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Korean Journal of Epidemiology 2005;27(1): 182-190.
Smoking and cause of death in Korea: 11 years follow-up prospective study.
Sun Ha Jee, Ji Eun Yun, Jung Yong Park, Jae Woong Sull, Il Soon Kim
1Graduate School of Public Health, Yonsei University, Seoul,Korea. jsunha@yumc.yonsei.ac.kr
2Institute for Health Promotion, Yonsei University, Seoul,Korea.
3National Institute of Health, Seoul, Korea.
4National Health Insurance Corporation, Seoul, Korea.
5Korea Institute of Oriental Medicine, Seoul, Korea.
6Johns Hopkins Bloomberg School of Public Health, Baltimore,USA.
OBJECTIVE: In Korea, male smoking prevalence is among the world's highest and mortality rates from smoking-caused cancers, particularly lung cancer, are escalating. This cohort study examined the effects of cigarette smoking on the risk of mortality from all causes, cancers and cardiovascular diseases(CVD), and characterized the relationship of the risk with the amount and duration of cigarette smoking.
A eleven-year prospective cohort study was carried out of on 1,207,592 Koreans, 30 to 95 years of age. The study population includes participants in a national insurance program, who completed a questionnaire on smoking and other risk factors. The main outcome measures were death from all causes, cancer and CVD, obtained through record linkage. At baseline, 482,997 men(60.0%) and 19,755(5.3%) women were current cigarette smokers.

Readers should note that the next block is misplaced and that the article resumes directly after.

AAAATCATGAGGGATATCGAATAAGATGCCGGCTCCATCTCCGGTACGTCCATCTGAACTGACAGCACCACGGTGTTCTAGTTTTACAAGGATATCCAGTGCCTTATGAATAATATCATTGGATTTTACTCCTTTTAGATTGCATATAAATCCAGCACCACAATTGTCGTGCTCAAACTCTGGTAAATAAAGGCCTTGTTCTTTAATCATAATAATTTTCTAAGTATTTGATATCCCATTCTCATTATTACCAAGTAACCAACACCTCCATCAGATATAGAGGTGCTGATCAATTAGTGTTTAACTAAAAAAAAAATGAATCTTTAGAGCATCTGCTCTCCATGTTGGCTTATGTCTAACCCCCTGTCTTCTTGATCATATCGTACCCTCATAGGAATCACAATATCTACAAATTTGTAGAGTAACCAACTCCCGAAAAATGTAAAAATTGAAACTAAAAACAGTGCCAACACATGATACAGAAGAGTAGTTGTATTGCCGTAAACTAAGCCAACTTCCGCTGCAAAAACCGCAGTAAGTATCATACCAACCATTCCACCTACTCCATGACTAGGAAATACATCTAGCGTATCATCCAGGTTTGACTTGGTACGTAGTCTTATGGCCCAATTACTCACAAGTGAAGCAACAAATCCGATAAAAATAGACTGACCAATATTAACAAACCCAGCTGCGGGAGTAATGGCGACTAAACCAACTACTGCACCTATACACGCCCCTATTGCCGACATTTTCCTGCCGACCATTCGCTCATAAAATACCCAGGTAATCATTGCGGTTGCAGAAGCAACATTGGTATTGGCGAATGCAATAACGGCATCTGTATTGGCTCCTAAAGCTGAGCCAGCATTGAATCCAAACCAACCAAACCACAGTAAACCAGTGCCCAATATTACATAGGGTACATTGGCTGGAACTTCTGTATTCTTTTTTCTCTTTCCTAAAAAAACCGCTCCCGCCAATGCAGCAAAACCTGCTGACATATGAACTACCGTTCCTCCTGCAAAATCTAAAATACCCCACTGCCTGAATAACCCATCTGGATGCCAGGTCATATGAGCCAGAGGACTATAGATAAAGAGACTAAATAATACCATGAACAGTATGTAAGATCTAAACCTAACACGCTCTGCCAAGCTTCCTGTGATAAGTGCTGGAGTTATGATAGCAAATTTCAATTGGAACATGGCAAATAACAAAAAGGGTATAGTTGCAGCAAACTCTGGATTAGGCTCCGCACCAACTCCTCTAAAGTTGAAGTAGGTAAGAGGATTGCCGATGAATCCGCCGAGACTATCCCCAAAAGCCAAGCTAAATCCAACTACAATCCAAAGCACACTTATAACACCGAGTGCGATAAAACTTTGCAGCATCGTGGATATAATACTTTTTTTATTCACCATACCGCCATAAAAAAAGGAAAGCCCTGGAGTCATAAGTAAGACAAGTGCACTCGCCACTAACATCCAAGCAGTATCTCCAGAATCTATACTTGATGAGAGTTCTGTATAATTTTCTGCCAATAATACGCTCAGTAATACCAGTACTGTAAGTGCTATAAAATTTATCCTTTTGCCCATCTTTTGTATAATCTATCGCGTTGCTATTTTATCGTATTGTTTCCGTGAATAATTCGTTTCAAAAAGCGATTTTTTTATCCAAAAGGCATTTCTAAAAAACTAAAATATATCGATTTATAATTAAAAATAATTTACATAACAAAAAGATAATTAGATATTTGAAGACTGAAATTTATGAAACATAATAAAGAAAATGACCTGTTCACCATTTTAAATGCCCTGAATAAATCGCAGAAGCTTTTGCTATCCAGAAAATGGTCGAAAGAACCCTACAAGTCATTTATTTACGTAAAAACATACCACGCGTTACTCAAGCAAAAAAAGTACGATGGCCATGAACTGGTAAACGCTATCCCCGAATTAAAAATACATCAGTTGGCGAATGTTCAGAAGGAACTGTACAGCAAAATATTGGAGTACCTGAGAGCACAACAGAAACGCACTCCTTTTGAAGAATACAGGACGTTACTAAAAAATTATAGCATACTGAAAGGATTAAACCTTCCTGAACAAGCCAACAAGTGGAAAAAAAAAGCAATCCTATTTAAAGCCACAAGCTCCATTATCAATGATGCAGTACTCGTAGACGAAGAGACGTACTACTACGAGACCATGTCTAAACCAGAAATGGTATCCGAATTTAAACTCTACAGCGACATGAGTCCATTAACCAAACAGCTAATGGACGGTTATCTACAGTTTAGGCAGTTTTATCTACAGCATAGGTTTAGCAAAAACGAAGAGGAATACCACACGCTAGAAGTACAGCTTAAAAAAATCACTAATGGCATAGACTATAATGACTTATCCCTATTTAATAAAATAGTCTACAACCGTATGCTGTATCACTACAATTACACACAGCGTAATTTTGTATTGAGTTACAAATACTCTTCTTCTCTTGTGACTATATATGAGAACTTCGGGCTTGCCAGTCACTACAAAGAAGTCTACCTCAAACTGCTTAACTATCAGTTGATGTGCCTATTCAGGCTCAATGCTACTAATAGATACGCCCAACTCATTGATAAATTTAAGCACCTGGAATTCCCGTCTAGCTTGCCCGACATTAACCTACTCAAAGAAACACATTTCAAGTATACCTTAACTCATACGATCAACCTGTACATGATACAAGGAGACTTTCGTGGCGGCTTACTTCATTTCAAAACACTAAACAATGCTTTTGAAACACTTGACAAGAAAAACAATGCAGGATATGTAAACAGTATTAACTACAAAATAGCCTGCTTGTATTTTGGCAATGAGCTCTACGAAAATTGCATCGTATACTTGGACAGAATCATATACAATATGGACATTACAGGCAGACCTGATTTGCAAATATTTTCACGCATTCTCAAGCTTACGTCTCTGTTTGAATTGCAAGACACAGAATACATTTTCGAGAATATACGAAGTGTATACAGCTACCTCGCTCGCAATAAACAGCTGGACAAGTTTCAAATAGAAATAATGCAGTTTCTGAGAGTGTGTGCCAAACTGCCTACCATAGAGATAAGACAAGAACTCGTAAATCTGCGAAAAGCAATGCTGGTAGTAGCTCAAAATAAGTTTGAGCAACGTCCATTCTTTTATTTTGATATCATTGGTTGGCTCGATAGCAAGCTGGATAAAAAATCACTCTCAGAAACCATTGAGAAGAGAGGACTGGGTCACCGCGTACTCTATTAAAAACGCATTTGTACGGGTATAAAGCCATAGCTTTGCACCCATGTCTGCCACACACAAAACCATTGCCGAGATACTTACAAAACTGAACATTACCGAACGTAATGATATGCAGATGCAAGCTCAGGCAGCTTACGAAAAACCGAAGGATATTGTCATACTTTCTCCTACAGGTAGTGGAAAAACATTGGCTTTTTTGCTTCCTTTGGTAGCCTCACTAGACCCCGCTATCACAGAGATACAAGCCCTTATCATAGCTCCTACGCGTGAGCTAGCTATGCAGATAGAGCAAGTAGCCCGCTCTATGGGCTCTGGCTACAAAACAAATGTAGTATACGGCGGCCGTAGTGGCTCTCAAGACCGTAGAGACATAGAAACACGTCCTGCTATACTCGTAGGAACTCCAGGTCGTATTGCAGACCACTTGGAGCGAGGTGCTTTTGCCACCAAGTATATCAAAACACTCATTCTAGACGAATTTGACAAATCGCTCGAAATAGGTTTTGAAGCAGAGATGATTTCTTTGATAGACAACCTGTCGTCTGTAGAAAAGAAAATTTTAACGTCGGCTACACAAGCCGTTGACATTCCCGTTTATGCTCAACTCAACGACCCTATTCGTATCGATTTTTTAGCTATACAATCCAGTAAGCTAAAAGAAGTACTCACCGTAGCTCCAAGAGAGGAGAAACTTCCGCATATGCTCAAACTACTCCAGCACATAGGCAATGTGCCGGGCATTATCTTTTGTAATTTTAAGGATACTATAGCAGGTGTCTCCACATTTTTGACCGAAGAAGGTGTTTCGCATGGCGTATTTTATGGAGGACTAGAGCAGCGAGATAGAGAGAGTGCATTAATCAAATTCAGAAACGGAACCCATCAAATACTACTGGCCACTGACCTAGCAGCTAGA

In multivariate Cox proportional hazards models, controlling for age, alcohol drinking, exercise, and obesity, current smoking among men increased the risks of mortality from all cause death (relative risk[RR], 1.56; 95% confidence interval[CI], 1.52~1.59), all cancer (1.75, 1.68~1.82), and CVD(1.46, 1.38~1.55). Similar results were found for mortality among women. Smoking also increased the risks of mortality for cancer of the lung(4.60, 4.09~5.33) and other cancers, including larynx, bile duct, esophagus, liver, stomach, pancreas, bladder, and also leukemia. Current smoking among women increased the risk of lung cancer mortality(RR=2.83, 95% CI 2.38~3.36).
In Korea, smoking is an independent risk factor for death from all causes, CVD and a number of major cancers. The findings affirm the need for aggressive tobacco control in Korea in order to minimize the epidemic of smoking-caused disease.
Keywords: All causes; cardiovascular disease; cancer; smoking; mortality


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